To set up for fishing I like to keep it as simple as possible to get the best results. I like 15 lb. test, an assortment of rubber in lime green, brown and oil colors with 1/2 to 1 1/2 oz. leadheads. Add a few pieces of iron like, UFO’s and Krokodiles in the mackerel patterns, chrome and blue, and lastly a Rapala anchovy to troll while paddling over any distance. This pretty much makes up my basic tackle.

To fish the kelp while tied on, work the open water first with big casts and various retrieves. Use all of your plastic and metal lures to see what produces a bite. Different days and conditions require different lures. If the fish fail to respond, start working the edge of the kelp. If a bite doesn’t occur after 15 minutes or so, make a move, taking note of the current. When you pick a new area to tie off to, work the new area just like the first. If you’re out there working the outer kelp and not getting bites by your fourth move, it’s time for some good old fashioned “Pot-holing”,fishing through the top of the kelp. “The canopy” can produce very, very big kelp bass, (at all levels) and sheephead at the bottom. I tend to drop my rubber baits down small openings rather than large pot-holes, depending upon the conditions.

If you know you’re over a true “canopy” and your bait goes down 3-10 feet and stops dead, set the hook hard and mind your drag, firm, but not tight. I’ve landed monster calicos this way. The fish I tend to hook up most in and around the kelp forests are of course the kelp bass, barracuda, white sea bass, halibut and rock fishes.

Another way to locate good fishing is by observing where the party boats make their inshore stops. Like most saltwater fisherman, I’ve spent a good part of my life fishing on 1/2 & 3/4 day local trips. These Skippers have great experience and know the best spots within their range. One thing I think we, as customers on party boats, take for granted is the expertise of most of the local skippers. They make stops on areas that have produced in the past, have good potential, and may be holding fish at that particular moment. When a bite doesn’t come on, it’s more a reflection on our fishery, than a sign of a bad captain.

When fishing near the party boats, I stay at least a few hundred yards away from them for a few reasons. First, big boats with lots of passengers need lots of room. Always pass on the bow, even if it means extra paddling, and never disturb the stern area of a fishing boat, no matter how harmless your intrusion may seem. Secondly, I like to position my kayak parallel to the big boats. When I see the white seabass, barracuda, and bonita coming over the rail, it’s only a matter of time until the school hits me and I start hooking up. In the meantime, work your baits furiously until you get bit. When I run up and down the coast to fish new areas, sometimes I’ll take a morning 1/2 day trip with the local landing. This allows me to get familiar with the coast, see what baits are catching fish, and pump the crew and passengers for as much information as possible. Getting in at 12 or 1 o’clock in the afternoon gives me time to find a place to put in and fish the afternoon on my kayak.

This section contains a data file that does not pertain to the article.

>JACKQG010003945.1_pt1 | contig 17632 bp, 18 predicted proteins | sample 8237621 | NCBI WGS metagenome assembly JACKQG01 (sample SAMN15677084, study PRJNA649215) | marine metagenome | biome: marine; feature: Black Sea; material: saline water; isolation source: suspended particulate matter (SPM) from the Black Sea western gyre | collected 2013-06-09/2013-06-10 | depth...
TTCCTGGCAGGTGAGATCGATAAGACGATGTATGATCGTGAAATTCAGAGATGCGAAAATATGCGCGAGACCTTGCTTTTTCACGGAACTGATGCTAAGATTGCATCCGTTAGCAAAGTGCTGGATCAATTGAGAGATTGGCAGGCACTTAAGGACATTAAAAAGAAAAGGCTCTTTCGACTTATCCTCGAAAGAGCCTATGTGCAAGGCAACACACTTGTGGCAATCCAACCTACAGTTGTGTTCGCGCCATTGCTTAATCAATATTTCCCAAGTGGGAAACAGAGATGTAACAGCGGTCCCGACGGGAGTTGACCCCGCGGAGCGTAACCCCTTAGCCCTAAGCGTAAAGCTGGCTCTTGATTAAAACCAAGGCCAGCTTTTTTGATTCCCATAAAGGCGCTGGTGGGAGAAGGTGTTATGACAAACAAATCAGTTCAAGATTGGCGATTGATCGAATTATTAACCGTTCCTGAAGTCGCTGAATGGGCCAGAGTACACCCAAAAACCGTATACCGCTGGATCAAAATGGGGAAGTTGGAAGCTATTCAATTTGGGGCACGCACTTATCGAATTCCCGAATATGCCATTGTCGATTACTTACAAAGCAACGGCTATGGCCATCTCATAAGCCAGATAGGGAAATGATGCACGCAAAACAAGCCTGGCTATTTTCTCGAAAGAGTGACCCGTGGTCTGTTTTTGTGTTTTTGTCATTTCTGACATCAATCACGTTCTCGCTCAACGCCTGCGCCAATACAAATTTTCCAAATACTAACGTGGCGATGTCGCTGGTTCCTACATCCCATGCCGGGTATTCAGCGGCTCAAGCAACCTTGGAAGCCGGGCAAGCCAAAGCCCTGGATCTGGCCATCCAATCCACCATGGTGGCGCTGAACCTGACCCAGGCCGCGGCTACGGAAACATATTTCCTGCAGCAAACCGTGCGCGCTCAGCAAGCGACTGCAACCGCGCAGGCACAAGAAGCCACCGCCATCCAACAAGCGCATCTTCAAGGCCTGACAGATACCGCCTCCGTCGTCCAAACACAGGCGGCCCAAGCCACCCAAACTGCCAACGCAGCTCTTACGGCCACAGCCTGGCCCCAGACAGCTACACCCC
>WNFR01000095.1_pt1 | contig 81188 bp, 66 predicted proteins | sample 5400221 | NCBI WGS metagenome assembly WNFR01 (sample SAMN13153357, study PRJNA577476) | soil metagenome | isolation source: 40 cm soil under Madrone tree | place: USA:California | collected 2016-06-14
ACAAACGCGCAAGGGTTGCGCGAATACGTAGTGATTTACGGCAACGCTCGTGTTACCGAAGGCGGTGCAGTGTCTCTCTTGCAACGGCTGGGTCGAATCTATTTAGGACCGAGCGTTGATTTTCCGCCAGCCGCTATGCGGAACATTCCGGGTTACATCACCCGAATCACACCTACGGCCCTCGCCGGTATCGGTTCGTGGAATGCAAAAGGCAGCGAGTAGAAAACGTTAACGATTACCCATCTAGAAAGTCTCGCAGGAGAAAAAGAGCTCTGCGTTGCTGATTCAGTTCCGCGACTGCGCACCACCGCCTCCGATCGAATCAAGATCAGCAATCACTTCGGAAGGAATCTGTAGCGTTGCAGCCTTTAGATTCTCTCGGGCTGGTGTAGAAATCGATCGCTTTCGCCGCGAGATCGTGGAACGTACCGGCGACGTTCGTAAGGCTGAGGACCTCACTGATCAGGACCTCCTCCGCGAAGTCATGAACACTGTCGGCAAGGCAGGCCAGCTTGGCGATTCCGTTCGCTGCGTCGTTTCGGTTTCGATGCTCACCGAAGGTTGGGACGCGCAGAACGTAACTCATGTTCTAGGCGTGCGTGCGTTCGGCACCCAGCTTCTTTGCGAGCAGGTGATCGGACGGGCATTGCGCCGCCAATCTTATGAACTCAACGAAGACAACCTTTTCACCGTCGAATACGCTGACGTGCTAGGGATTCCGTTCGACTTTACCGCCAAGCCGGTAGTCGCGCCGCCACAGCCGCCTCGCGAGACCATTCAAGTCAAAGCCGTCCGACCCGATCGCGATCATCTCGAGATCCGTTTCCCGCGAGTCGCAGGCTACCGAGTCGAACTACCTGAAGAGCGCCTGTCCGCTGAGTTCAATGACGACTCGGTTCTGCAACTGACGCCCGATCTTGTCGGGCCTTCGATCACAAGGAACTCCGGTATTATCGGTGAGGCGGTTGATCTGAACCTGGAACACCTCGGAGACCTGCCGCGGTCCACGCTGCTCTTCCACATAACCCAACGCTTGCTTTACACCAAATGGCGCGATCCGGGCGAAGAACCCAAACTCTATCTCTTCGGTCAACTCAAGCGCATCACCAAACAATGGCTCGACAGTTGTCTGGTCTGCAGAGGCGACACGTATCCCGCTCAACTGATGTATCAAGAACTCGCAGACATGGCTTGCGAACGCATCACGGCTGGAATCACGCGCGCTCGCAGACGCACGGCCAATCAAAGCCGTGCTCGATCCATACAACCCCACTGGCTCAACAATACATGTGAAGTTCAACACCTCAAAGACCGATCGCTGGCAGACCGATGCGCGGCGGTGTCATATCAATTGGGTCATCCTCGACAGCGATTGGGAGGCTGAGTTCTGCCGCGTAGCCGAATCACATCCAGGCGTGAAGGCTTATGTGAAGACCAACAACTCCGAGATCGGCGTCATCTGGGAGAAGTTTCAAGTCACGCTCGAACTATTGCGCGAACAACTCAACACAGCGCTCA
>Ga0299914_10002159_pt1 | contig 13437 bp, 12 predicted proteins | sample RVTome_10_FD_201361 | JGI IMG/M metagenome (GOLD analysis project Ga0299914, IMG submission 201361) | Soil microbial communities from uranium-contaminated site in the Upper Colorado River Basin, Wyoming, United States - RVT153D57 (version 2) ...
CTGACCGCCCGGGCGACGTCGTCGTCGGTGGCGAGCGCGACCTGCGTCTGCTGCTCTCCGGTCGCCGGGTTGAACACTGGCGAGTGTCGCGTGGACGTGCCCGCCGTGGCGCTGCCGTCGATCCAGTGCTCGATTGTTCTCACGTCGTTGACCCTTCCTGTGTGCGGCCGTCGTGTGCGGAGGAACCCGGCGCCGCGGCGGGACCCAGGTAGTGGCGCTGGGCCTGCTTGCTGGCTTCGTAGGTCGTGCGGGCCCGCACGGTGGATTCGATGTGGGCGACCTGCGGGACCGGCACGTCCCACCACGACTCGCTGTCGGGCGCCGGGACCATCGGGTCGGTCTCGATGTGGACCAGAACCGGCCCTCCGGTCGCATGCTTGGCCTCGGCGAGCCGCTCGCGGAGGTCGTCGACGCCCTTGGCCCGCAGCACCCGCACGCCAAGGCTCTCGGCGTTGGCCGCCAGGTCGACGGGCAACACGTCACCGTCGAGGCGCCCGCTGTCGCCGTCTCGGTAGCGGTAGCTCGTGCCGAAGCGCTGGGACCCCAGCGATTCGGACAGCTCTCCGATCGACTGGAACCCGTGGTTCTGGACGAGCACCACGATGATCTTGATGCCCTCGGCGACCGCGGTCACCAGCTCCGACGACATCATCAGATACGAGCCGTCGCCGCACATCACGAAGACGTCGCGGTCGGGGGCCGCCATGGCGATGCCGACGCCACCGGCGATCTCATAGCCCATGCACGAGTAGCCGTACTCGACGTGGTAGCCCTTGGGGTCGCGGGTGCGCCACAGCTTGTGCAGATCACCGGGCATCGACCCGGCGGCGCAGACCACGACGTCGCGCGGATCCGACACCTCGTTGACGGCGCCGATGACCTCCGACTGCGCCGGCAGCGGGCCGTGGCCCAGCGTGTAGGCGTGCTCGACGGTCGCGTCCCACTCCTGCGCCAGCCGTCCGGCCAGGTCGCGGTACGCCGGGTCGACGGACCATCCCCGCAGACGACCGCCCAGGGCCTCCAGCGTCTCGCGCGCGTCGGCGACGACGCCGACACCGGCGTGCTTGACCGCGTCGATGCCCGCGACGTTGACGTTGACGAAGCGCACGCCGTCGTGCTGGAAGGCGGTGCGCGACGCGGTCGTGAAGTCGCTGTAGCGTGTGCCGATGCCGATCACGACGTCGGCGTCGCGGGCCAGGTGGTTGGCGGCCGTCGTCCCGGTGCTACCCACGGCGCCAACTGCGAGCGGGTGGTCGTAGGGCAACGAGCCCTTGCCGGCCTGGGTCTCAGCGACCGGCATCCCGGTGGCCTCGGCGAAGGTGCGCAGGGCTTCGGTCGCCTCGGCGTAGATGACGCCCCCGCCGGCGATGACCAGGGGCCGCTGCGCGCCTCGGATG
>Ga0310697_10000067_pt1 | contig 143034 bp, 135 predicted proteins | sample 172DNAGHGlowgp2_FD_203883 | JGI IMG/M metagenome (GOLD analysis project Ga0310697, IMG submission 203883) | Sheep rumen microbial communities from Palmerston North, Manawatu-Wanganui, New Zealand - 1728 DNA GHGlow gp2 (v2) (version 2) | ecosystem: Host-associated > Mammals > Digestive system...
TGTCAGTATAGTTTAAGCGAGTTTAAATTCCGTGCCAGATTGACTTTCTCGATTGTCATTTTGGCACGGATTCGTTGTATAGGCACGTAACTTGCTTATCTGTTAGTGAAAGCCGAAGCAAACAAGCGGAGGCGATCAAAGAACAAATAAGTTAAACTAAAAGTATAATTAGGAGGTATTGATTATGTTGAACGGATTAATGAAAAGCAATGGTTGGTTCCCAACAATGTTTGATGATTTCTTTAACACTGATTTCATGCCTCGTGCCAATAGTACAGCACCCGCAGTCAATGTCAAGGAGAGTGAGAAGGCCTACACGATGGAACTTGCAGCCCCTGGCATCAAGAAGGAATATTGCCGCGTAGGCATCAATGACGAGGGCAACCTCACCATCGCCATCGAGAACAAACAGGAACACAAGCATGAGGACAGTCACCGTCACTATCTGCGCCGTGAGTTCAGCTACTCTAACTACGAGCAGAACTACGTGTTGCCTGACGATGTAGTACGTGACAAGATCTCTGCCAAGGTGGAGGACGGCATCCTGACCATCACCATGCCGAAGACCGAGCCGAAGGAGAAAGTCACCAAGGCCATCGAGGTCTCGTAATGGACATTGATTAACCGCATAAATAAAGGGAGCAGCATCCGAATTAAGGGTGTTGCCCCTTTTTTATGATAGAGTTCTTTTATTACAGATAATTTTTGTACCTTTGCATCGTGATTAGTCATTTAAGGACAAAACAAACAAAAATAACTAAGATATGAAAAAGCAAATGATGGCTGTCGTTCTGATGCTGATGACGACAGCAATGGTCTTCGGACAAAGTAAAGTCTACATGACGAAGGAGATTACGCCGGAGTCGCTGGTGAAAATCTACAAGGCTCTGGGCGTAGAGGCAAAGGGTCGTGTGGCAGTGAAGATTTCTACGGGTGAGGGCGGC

The calico bass is an integral game fish found in and around the kelp forests. It is also the most sought after fish by beginning kayak fishermen (and women) while building skills. Since we get so much time on the water in our kayaks, we have the potential to seriously impact our favorite fishing grounds, by taking too many fish. If you take calico and barred kelp bass, keep the 12 and 13 inchers and leave the large fish to reproduce. In the last few years I’ve always had enough halibut, white seabass, rockfish, etc. in the freezer, so there has been no need for kelp bass on the table. I like to think that my grandchildren will be catching “hawgs” and “bulls” that I release now. I know they will be fishing the same areas.

Accessorizing your boat is inexpensive and furthers your fishing capabilities. For experienced sea kayakers, the use of electronics, seats, anchors, bait tanks, etc. gets you out of the kelp forests and off the sand flats, expanding your potential for excellent fishing all year.

A few things I recommend from the start are: 1) – Paddle Clips – These serve as fishing rod holders when launching and landing, then conveniently stow your paddle while fishing. Paddle clips are easily attached with blind rivets

2) – Rod Holders – There seem to be as many rod holders as fishing reels on the market. They are expensive and perform poorly on fishing kayaks. The SPIKESTRIKE™ Rod Holder, developed and tested for kayak fishing, is the best accessory available I like at least one holder on each side of the deck, within arms reach, behind the seat.